Lobster Tail pt.1 – By @dj_sbex

By Sophie Becker



Lobster Tail pt.1


I owe my place at SCA to a lobster.


It all made sense at the time. I’d thought for weeks about what I’d do at my interview day, all the while panicking that I was lying to myself, wasn’t creative and had nothing interesting to say for four minutes.


I genuinely think that interview presentation was the hardest brief I’ve ever been set at SCA. Apart from the “paint your personality on a mug”. That was the most anxiety-inducing.


But one day, I awoke with a stroke of genius (not sure genius is the right word, but it was definitely a stroke of something). I had to dress in my signature lobster costume. I just had to. No matter what happened in those four minutes, it was going to involve a lobster.


I’d dress as a lobster, tell an embarrassing story involving me dressed as a lobster, then for the grand finale I’d unveil a pet lobster as a present for the school. Whole lotta lobster.


In retrospect I’d possibly spent a few too many days on my own, freaking out about SCA and seriously losing my grip on reality.




A few days before I’d fine-tuned my embarrassing story, making sure it was worthy of telling. I’d dragged my hand stitched (yes I’m that lame) lobster costume out of the cupboard. All that was left was the lobster itself.


Easy, right?


Wrong. When I started to do a bit of research, it turned out I couldn’t just plonk any old lobster in a tank and give it to the school.


Firstly, most lobsters live in the ocean meaning they need cold salt water to survive. Room temperature tap water would result in a very dead lobster, and subsequently a very rejected me. This lobster had to survive.


After some more digging, I discovered that there’s one species of lobster that lives in fresh water (i.e. room temperature and unsalted) and that was the blue lobster. Electric blue and small enough for a fish tank.


That was another problem, the tank. Tanks are expensive. Especially ones big enough to house a lobster. I had minimal funds.


Gumtree had the answer. A mile away someone was looking to part with their perfectly functional tank for free if only someone was willing to come and pick it up. That (very car-less) someone was me. Thus began a series of painful, lobster-tank laden journeys.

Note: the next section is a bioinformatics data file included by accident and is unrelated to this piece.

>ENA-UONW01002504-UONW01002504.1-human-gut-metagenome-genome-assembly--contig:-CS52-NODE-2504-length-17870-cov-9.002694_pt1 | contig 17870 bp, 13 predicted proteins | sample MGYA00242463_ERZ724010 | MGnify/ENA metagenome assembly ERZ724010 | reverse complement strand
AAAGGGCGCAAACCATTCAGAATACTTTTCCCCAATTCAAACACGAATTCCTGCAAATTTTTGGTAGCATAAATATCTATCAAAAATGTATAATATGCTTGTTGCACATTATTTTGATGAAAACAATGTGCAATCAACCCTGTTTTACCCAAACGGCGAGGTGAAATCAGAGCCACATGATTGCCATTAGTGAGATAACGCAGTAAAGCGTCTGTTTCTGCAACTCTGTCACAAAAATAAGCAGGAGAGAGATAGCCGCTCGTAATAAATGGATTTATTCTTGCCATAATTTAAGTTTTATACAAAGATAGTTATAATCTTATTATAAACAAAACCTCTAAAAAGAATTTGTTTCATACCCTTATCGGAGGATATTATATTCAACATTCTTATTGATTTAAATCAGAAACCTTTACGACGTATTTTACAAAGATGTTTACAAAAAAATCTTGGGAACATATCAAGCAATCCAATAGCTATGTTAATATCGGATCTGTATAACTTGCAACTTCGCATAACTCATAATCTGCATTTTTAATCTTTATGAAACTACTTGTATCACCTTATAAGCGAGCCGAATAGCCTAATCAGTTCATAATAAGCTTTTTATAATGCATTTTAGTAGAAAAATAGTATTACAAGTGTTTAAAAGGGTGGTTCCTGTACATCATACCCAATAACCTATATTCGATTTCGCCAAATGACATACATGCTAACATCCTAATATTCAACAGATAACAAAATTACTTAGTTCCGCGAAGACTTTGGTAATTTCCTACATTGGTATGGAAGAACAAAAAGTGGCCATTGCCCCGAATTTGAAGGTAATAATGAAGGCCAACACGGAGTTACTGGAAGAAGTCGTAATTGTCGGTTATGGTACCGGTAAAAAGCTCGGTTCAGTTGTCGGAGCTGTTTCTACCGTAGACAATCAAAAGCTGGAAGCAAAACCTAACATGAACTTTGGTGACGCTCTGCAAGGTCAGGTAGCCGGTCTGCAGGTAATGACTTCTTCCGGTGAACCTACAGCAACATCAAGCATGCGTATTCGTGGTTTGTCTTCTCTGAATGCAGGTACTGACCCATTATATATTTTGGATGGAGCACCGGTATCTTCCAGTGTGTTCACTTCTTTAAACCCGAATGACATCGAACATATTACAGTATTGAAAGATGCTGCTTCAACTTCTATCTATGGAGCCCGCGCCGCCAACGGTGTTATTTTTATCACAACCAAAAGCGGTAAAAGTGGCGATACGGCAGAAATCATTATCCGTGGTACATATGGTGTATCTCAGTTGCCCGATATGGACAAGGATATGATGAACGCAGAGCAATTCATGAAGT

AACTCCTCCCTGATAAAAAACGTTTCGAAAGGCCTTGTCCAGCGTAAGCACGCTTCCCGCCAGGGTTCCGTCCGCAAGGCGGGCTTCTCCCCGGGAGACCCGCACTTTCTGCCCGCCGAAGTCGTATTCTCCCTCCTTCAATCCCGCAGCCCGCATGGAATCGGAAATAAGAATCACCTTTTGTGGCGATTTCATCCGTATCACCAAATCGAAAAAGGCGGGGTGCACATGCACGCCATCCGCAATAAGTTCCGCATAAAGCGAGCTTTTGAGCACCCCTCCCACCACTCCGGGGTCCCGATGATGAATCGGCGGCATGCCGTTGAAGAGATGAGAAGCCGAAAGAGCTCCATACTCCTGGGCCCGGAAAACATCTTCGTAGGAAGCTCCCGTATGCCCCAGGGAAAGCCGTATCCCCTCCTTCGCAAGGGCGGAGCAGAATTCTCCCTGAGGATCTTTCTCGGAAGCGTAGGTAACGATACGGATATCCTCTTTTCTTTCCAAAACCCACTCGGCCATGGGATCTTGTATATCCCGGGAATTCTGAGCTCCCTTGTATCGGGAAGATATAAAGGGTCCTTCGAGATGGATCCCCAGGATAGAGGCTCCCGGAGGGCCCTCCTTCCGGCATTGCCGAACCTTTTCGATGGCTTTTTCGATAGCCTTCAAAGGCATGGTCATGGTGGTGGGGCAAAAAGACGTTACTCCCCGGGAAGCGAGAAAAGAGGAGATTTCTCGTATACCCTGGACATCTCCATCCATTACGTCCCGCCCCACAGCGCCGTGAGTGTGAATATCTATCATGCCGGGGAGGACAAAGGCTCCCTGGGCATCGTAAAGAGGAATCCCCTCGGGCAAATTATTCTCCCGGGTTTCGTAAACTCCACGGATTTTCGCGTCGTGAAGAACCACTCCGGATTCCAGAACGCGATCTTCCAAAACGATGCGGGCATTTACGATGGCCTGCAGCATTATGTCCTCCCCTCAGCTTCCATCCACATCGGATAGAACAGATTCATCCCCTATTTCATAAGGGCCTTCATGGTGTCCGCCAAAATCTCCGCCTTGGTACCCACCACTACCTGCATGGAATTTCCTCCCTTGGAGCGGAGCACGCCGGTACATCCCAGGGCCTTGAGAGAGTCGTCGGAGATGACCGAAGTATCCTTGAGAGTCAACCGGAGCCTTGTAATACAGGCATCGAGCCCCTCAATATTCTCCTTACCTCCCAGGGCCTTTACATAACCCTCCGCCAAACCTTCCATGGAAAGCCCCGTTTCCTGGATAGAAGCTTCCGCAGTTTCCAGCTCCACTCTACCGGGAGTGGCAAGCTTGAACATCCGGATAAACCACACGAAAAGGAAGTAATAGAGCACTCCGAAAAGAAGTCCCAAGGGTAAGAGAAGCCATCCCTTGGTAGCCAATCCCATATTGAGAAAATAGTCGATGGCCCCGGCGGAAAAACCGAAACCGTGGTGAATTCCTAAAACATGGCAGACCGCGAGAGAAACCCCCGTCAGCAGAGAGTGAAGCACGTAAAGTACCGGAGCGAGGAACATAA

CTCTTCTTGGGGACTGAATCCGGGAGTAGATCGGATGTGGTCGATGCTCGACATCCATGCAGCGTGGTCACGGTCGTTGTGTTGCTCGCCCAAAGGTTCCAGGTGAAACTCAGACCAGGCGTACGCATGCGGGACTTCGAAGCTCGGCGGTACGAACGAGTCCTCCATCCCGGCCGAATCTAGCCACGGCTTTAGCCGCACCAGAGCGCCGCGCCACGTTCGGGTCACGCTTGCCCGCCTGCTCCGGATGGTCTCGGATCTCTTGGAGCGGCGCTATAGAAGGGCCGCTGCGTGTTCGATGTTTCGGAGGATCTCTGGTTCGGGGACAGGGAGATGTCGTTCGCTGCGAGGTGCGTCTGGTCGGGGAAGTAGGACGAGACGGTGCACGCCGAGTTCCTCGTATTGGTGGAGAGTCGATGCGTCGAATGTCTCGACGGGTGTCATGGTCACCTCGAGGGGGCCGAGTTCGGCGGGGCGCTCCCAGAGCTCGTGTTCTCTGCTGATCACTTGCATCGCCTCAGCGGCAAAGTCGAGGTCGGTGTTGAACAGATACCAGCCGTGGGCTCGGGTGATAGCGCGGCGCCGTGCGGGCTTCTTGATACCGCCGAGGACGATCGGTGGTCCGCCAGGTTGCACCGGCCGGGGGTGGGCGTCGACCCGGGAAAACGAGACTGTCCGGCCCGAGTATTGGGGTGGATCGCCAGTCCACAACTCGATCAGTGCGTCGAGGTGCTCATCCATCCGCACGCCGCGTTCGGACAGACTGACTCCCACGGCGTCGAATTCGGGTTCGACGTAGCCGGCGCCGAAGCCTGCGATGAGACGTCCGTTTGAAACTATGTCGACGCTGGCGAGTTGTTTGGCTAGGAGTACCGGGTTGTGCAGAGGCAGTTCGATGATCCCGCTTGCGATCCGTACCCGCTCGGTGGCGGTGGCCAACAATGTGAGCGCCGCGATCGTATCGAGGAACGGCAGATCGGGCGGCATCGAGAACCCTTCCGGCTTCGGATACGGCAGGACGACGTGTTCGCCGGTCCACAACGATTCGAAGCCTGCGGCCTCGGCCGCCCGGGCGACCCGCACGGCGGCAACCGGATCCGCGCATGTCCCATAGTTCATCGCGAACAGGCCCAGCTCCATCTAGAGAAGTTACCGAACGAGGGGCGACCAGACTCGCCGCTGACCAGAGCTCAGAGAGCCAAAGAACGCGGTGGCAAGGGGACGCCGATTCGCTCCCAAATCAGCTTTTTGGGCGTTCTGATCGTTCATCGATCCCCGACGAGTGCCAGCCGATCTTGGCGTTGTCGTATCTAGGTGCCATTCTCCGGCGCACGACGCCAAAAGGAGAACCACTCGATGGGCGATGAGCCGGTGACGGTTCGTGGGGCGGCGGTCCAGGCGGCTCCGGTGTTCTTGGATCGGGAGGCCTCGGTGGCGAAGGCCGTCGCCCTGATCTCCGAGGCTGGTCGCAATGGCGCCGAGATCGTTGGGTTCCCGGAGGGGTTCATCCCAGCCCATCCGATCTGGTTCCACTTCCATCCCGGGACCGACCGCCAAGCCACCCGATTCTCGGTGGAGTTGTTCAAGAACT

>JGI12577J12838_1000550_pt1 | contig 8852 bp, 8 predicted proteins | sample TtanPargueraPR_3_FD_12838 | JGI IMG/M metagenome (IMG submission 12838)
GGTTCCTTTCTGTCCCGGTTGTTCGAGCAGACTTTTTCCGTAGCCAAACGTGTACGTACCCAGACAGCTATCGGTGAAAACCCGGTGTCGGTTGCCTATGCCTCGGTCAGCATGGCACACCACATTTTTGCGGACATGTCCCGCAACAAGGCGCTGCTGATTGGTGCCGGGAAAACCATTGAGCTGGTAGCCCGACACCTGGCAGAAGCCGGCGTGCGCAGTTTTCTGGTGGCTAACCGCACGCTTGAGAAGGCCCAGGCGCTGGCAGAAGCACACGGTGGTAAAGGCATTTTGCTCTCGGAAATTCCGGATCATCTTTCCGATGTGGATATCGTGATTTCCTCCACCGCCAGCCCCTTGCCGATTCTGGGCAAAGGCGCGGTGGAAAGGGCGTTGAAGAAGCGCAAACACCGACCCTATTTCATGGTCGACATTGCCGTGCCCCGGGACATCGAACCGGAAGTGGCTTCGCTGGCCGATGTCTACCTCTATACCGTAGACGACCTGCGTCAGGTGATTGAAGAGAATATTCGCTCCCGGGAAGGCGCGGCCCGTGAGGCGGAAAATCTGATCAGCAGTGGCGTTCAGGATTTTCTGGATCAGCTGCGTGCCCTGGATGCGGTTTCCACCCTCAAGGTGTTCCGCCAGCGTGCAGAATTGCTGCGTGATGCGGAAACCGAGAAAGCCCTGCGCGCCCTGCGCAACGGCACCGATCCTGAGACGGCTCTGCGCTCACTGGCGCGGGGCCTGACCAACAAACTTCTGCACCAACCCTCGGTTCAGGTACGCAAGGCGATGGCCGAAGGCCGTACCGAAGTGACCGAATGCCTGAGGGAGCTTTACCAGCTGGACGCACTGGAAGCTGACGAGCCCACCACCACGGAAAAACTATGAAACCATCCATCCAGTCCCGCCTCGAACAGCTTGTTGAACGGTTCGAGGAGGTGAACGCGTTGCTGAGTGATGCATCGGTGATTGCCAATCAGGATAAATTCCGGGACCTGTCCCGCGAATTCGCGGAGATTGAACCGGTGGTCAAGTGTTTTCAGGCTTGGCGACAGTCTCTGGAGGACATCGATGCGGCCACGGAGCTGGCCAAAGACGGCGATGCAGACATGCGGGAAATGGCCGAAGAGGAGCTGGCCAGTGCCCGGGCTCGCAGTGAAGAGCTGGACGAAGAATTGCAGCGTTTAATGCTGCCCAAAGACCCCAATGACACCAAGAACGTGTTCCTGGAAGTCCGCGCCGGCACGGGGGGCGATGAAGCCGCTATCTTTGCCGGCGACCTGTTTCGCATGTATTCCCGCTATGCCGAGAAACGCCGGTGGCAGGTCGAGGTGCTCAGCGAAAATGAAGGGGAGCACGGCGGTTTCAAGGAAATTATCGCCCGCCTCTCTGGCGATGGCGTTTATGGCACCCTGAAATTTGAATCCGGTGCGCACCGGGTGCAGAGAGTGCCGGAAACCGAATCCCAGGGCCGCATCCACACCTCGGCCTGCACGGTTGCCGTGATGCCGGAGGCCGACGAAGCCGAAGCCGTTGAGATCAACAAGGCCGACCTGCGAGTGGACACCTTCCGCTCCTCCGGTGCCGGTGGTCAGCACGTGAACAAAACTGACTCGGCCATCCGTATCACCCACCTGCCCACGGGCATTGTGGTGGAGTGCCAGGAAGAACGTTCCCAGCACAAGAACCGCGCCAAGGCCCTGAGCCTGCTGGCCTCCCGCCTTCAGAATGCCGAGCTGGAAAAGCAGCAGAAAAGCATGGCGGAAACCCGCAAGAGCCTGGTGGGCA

So once the tank was in tact, all I had to do was find the blue lobster and get it to school. Again, this wasn’t the easiest. You can’t get these from any old pet shop. They’re only sold at tropical aquatic shops, and there’s just a handful of these in London.


I called them all. I located only one at a shop in Bethnal Green called “Wholesale Tropicals UK”. They reserved it for me and the next day I went over there with tank on the tube.


I thought I’d be in and out. Pay the £7.50 for the lobster, go home.


The moment I walked in the door and proclaimed myself the lobster girl, I was grilled intensely about my knowledge of fish care. “How many fish have you owned?” “What do you know of water PH regulation?” “What sort of oxygen filtration system do you plan to use?” “Do you know how to handle a code red lobster escape?” The list was endless and hard as I tried to bullshit, I could tell this very red faced man was not convinced.


There was no way I was admitting that I was essentially just using this lobster as a prop.


After a good hour of interrogation, it was past closing time. The man’s wife came up to him and begged him to just sell me the damn lobster so they could go home and eat dinner. So he begrudgingly led me to where it was kept.


“Aaaaand here it is”


He pointed to what looked like an empty tank.


“There’s nothing in there” I said.


I was wrong. There was a lobster in there. The lobster was the size of a two pound coin and a grey-ish hue. It was a baby. So much for my vision of unveiling an impressively sized electric blue crustacean.


He reassured me it’d be big, blue and beautiful within 6 months. But I needed it to be big, beautiful and blue for the next day.


It was the best I could do. So he put the little grey whatsit in a little baggy and sent me on my way. There was no way I was getting the tube with a lobster, so an Uber was my only option from now on.


After a while spent getting the water to the right temperature and PH, and the filtration system going at full throttle, I released the lobster into its tank and watched it float down to it’s new pebbly home. All the while dressed in my lobster costume, I’d like to add.


My housemates were horrified when they came home to find this bizarre creature sitting in the kitchen. We crowded around the tank for hours watching the lobster go about it’s business, quite clearly terrified of us all.


We tried to feed it some special crustacean pellets. But it wasn’t having any of it.


I went to bed and prayed it would survive the night. My worst fear was unveiling a dead lobster at selection day. Without the lobster, none of it would work.


Over the course of the 18 hours the lobster spent in our house, my housemates became quite attached to it. We named her “Marina Crustacea”. It was definitely a “she”.


I almost cried with relief when I went downstairs the next morning to find Marina flexing her pincers. She lived!


Now to get her to SCA.


Stay tuned for part 2 of this lobster tail.



The copy scores 80.6 in the Flesch Reading Ease test

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